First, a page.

How do I choose the correct instance type and size for my ElastiCache for Redis cluster?

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How do I select an Amazon ElastiCache for Redis node size and cluster configuration for my workloads to get the best performance?

Short description

When selecting a node size for your ElastiCache cluster and your cluster configuration keep the following in mind:

  • How much CPU processing power do I need?
  • How much data do I need to store?
  • Will the selected node size be able to handle the expected network traffic?
  • What cluster mode should I choose?


How much CPU processing power do I need?

Review node options

Review the available node options. Because Redis is a single-threaded process, performance doesn't increase when you add CPUs to your node. The power of the single CPU core on the node determines the performance. Each node type has its own baseline performance. Current generation node types provide more memory and computational power at a lower cost compared to previous versions. For example, M5 and R5 instances offer better performance at a lower cost compared to M4 and R4.

Benchmark your nodes

It's a best practice to benchmark your nodes to get an estimate of how well the instance performs on your expected workload. To do this, use the redis-benchmark utility. For information on baseline recommendations, see Five workload characteristics to consider when right sizing Amazon ElastiCache Redis clusters.

When performing the benchmark tests, mimic the workload of your application traffic, including number of requests, key distribution, and item size. Monitor the Amazon CloudWatch metrics for memory usage, processor utilization, cache hits, and cache misses. You might notice that your cluster doesn't have the hit rate that you want or that keys are being evicted too often. If this occurs, choose a different node size with larger CPU and memory specifications.

Because Redis is single-threaded, multiply the reported CPU usage by the number of CPU cores to get the actual usage. For example, a four-core CPU reporting a 20 percent usage rate is actually the one core that Redis is running at 80 percent utilization.

How much data will I need to store?

To estimate storage needs, multiply the average item size to cache by the number of items that are in the cache at the same time. To estimate item size, serialize your cache items, count the characters, and then divide this sum by the number of shards in your cluster.

Keep in mind your Redis version's reserved-memory or reserved-memory-percent group parameter. This parameter reserves memory for non-data use such as system backups and general system stability. By default, this value is set to 25% of your max memory. Factor this in when determining what size is enough for your data.

For example, cache.r4.large has 12.3 GB of available memory for use. Because your reserved memory is set to 25%, the node stores up to 9.2 GB (12.3 x 75%) of data. The rest is reserved for other Redis functions and system stability.

Will the node type that I selected be able to handle the expected network traffic?

Make sure that the node type that you select can handle the amount of data being pushed without reaching the network maximum.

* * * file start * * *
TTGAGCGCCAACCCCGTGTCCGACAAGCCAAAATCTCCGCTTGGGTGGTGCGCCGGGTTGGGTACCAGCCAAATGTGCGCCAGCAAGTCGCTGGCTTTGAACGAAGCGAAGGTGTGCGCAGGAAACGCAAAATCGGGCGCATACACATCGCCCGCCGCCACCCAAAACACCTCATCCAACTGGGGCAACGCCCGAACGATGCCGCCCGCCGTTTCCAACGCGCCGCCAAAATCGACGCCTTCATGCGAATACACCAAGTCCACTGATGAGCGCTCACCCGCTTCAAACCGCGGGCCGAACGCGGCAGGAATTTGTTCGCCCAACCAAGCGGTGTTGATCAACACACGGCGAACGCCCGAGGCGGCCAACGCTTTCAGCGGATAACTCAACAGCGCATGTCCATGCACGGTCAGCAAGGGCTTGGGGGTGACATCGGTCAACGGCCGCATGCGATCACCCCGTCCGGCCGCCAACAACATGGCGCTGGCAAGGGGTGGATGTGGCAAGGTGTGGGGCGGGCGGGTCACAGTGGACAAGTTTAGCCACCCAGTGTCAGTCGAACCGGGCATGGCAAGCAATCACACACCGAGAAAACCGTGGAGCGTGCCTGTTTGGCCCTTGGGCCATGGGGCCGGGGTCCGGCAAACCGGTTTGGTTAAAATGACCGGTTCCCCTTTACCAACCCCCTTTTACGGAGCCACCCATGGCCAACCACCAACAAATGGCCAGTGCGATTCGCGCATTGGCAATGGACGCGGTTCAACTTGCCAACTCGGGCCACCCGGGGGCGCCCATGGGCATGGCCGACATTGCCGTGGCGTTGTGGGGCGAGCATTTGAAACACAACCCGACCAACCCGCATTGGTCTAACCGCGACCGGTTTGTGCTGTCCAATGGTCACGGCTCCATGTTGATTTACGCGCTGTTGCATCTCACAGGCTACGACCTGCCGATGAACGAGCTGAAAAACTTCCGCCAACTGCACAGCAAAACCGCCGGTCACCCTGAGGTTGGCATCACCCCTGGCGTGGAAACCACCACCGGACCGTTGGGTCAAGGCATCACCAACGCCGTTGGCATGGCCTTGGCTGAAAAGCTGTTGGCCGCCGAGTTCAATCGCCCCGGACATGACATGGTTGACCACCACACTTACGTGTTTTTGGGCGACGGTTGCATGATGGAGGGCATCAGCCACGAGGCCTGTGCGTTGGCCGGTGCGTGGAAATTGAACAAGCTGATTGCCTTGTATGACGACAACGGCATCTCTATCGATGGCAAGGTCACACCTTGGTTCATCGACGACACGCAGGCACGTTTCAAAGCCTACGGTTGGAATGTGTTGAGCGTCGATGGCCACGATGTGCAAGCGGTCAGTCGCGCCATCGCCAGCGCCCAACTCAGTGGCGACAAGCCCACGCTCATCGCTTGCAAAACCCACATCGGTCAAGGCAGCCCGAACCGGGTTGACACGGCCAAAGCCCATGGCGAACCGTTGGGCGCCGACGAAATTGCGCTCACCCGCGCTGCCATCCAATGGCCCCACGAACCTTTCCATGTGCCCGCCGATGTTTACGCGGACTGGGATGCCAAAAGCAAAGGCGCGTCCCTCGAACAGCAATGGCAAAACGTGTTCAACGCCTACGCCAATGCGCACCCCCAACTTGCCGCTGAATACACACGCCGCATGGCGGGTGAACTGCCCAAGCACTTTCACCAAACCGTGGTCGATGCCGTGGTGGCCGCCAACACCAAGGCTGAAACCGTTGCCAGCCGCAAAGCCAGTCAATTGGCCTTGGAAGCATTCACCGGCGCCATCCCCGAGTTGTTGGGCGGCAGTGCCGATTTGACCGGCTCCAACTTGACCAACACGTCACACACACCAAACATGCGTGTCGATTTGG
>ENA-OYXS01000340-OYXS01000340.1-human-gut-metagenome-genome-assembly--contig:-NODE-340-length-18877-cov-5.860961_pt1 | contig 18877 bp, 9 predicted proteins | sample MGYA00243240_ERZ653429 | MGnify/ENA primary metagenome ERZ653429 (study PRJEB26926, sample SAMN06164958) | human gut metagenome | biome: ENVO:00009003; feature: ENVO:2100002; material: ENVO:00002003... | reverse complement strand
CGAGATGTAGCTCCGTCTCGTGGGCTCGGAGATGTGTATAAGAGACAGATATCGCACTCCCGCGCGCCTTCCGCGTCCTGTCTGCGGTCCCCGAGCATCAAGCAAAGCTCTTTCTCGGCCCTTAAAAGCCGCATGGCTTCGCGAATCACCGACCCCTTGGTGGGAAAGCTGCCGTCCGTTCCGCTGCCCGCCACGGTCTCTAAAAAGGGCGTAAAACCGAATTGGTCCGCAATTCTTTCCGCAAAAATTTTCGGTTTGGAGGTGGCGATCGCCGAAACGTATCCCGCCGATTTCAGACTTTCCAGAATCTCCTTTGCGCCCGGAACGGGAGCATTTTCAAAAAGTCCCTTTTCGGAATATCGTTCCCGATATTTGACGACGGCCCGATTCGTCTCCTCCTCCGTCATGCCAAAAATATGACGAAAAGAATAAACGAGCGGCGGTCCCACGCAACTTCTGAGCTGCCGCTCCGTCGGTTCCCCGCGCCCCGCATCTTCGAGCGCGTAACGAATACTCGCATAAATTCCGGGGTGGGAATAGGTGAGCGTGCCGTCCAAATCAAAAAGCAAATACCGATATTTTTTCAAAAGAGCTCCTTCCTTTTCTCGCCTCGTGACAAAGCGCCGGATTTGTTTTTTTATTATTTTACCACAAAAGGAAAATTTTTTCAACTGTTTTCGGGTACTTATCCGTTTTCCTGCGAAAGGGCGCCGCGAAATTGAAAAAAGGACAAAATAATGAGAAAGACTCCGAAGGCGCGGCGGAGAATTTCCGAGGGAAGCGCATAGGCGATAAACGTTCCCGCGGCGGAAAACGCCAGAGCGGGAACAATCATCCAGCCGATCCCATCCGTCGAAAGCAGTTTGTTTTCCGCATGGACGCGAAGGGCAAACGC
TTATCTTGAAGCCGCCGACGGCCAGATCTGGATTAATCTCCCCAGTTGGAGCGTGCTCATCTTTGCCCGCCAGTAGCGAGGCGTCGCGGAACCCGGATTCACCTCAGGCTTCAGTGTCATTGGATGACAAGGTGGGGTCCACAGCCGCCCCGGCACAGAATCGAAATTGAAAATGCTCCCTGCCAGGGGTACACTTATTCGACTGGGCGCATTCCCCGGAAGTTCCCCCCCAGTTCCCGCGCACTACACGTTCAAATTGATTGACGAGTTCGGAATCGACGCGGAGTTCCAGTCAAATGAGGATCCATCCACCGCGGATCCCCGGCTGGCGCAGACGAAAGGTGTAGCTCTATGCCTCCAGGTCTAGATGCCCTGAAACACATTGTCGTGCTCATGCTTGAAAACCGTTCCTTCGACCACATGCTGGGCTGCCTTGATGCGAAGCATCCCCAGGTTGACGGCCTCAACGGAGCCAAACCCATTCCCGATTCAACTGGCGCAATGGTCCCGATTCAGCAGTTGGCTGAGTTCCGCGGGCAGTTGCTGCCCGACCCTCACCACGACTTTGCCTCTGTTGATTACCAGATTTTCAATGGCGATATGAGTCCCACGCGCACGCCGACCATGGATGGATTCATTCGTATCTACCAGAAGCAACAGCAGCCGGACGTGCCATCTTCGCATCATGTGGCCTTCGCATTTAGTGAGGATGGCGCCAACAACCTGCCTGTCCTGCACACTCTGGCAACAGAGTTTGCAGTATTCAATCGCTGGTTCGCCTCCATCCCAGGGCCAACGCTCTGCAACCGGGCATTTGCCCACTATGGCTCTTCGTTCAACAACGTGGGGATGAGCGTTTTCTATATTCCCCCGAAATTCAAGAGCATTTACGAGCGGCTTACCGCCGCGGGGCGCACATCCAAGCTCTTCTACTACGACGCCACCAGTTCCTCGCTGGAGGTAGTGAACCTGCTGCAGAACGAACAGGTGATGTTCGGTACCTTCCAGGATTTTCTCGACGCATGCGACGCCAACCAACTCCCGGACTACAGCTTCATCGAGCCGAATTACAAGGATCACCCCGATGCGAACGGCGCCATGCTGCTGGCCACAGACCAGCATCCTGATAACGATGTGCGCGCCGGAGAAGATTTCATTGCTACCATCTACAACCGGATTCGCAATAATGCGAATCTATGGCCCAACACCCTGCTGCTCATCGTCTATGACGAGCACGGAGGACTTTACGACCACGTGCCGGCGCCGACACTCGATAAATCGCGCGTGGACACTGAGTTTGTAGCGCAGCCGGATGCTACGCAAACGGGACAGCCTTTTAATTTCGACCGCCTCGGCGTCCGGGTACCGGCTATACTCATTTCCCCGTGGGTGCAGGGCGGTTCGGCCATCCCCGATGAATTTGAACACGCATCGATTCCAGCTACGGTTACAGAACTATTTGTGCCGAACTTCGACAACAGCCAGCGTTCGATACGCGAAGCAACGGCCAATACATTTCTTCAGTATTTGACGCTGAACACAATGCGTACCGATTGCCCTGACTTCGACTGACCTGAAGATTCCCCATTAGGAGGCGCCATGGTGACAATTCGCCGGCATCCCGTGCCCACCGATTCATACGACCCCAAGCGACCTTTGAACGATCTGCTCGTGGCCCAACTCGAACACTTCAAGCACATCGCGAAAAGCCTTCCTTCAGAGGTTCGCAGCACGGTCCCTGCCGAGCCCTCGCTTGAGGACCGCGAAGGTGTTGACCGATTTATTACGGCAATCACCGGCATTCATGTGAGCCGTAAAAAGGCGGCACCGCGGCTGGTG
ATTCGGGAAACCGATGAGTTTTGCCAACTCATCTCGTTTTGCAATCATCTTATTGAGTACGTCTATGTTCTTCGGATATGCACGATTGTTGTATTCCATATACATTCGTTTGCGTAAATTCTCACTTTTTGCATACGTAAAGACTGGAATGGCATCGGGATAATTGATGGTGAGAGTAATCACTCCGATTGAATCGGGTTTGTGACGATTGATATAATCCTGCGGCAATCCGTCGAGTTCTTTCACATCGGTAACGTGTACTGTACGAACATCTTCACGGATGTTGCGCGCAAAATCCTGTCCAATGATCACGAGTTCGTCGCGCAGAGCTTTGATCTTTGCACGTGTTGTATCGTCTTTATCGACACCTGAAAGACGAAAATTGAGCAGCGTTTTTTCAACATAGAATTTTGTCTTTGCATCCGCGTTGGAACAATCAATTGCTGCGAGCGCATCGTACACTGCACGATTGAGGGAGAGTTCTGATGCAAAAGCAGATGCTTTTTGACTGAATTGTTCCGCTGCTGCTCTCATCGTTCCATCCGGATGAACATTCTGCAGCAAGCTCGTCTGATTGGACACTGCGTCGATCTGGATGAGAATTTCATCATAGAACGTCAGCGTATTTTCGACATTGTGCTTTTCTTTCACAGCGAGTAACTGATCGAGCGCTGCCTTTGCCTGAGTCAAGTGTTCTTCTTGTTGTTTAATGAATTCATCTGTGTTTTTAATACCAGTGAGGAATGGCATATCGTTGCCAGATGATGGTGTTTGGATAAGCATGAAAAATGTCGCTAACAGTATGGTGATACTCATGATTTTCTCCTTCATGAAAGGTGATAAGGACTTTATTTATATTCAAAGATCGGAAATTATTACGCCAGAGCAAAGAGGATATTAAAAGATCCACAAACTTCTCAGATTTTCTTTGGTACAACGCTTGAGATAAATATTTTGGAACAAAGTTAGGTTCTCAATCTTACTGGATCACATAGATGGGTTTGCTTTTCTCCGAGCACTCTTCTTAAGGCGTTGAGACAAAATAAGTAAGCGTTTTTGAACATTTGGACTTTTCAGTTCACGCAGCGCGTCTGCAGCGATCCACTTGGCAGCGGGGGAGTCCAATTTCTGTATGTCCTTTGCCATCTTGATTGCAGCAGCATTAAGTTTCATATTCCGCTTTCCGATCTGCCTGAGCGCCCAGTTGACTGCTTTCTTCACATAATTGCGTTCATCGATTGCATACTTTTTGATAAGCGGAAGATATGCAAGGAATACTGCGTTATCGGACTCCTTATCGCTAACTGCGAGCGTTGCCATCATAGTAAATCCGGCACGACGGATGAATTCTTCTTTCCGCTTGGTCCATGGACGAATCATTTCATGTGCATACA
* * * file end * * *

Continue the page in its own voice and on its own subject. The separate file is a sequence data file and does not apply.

To determine the maximum throughput on an ElastiCache node, run a benchmark on a similar Amazon Elastic Compute Cloud (Amazon EC2) node.

For example, for a cache.m4.large node, run your tests on an EC2 m4.large instance. Running this test finds the theoretical maximum throughput for your node. It also provides an estimate of how much bandwidth that you can push between your client and your Redis node. A common side effect of maxing out your networking is a flat line on the bandwidth graph, indicating that you're maxing out your hardware. For instructions on using iperf3 to measure network performance between instances, see How do I benchmark network throughput between Amazon EC2 Linux instances in the same Amazon VPC?

Because ElastiCache nodes are similar to their EC2 counterparts, look at the Network Performance listed for each instance type. If you're maxing out the network throughput for your node, you might need to select the next node size up for better network performance. For example, an m4.large instance has moderate networking. However, if your workload is maxing out your networking and you are receiving poor performance, identify a new node type that has better networking performance. Better network performance might be listed as High or 10 Gigabit in the Network Performance column on the Pricing page.

Keep in mind that network performance also applies to the client. If your client is a t2.micro with low to moderate network performance and you're pushing data to a m4.10xlarge, then you max out the network throughput on your client first.

What cluster mode should choose?

Choosing the right mode for your application workload depends on the traffic:

If the primary load on your cluster consists of applications reading data, you can choose a Redis (cluster mode disabled) cluster. Then. scale your cluster to support more read operations by adding read replicas. There is a maximum of 5 read replicas. Keep in mind that cluster mode disabled clusters have only one shard. So, the node type must be large enough to accommodate all of the cluster's data, plus necessary overhead.

If the load on your cluster is write-heavy and your write workload exceeds what one node can offer, then use a Redis (cluster mode enabled) cluster. Cluster mode enabled clusters spread your keys out among multiple primary nodes. So, the write performance is split between multiple nodes instead of a single node.

If you have a large workload that needs extreme performance, use a cluster mode enabled cluster with multiple shards and multiple read replicas for each shard. For example, you can create a cluster with 15 shards and 5 replicas per primary node.

AWS OFFICIALUpdated 2 years ago